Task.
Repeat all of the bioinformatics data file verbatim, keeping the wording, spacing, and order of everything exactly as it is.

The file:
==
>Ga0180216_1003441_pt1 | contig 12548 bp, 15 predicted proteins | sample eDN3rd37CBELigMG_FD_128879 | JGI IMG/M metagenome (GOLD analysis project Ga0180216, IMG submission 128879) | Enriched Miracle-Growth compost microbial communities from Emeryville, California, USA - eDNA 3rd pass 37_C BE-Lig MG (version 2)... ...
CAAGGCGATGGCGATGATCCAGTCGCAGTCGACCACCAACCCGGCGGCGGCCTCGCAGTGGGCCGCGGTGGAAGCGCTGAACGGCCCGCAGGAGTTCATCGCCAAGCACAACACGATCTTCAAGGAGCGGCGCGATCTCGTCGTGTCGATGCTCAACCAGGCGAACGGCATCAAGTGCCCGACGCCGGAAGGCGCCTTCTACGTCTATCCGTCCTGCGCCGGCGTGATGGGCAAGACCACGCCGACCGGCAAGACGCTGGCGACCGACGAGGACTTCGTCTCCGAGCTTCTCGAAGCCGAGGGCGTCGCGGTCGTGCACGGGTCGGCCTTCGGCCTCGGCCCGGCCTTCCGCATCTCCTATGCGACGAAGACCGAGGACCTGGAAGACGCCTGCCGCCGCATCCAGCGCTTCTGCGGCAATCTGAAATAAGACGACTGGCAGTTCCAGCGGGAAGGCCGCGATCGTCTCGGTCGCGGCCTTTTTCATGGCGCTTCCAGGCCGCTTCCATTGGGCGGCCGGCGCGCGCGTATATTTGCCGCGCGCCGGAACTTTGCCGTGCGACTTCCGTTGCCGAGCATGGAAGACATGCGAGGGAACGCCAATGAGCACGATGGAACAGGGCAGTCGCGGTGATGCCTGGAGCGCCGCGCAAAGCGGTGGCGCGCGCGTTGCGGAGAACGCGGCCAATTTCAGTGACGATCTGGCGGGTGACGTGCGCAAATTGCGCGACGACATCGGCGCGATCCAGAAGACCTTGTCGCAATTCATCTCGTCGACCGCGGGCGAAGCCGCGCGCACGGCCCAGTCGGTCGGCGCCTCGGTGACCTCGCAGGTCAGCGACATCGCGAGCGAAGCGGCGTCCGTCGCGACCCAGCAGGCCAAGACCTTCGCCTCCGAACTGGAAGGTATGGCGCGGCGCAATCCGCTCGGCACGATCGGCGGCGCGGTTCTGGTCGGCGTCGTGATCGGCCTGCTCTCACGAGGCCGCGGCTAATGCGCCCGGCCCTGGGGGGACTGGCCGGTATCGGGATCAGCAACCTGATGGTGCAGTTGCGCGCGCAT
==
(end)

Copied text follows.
>Ga0180216_1003441_pt1 | contig 12548 bp, 15 predicted proteins | sample eDN3rd37CBELigMG_FD_128879 | JGI IMG/M metagenome (GOLD analysis project Ga0180216, IMG submission 128879) | Enriched Miracle-Growth compost microbial communities from Emeryville, California, USA - eDNA 3rd pass 37_C BE-Lig MG (version 2)... ...
CAAGGCGATGGCGATGATCCAGTCGCAGTCGACCACCAACCCGGCGGCGGCCTCGCAGTGGGCCGCGGTGGAAGCGCTGAACGGCCCGCAGGAGTTCATCGCCAAGCACAACACGATCTTCAAGGAGCGGCGCGATCTCGTCGTGTCGATGCTCAACCAGGCGAACGGCATCAAGTGCCCGACGCCGGAAGGCGCCTTCTACGTCTATCCGTCCTGCGCCGGCGTGATGGGCAAGACCACGCCGACCGGCAAGACGCTGGCGACCGACGAGGACTTCGTCTCCGAGCTTCTCGAAGCCGAGGGCGTCGCGGTCGTGCACGGGTCGGCCTTCGGCCTCGGCCCGGCCTTCCGCATCTCCTATGCGACGAAGACCGAGGACCTGGAAGACGCCTGCCGCCGCATCCAGCGCTTCTGCGGCAATCTGAAATAAGACGACTGGCAGTTCCAGCGGGAAGGCCGCGATCGTCTCGGTCGCGGCCTTTTTCATGGCGCTTCCAGGCCGCTTCCATTGGGCGGCCGGCGCGCGCGTATATTTGCCGCGCGCCGGAACTTTGCCGTGCGACTTCCGTTGCCGAGCATGGAAGACATGCGAGGGAACGCCAATGAGCACGATGGAACAGGGCAGTCGCGGTGATGCCTGGAGCGCCGCGCAAAGCGGTGGCGCGCGCGTTGCGGAGAACGCGGCCAATTTCAGTGACGATCTGGCGGGTGACGTGCGCAAATTGCGCGACGACATCGGCGCGATCCAGAAGACCTTGTCGCAATTCATCTCGTCGACCGCGGGCGAAGCCGCGCGCACGGCCCAGTCGGTCGGCGCCTCGGTGACCTCGCAGGTCAGCGACATCGCGAGCGAAGCGGCGTCCGTCGCGACCCAGCAGGCCAAGACCTTCGCCTCCGAACTGGAAGGTATGGCGCGGCGCAATCCGCTCGGCACGATCGGCGGCGCGGTTCTGGTCGGCGTCGTGATCGGCCTGCTCTCACGAGGCCGCGGCTAATGCGCCCGGCCCTGGGGGGACTGGCCGGTATCGGGATCAGCAACCTGATGGTGCAGTTGCGCGCGCAT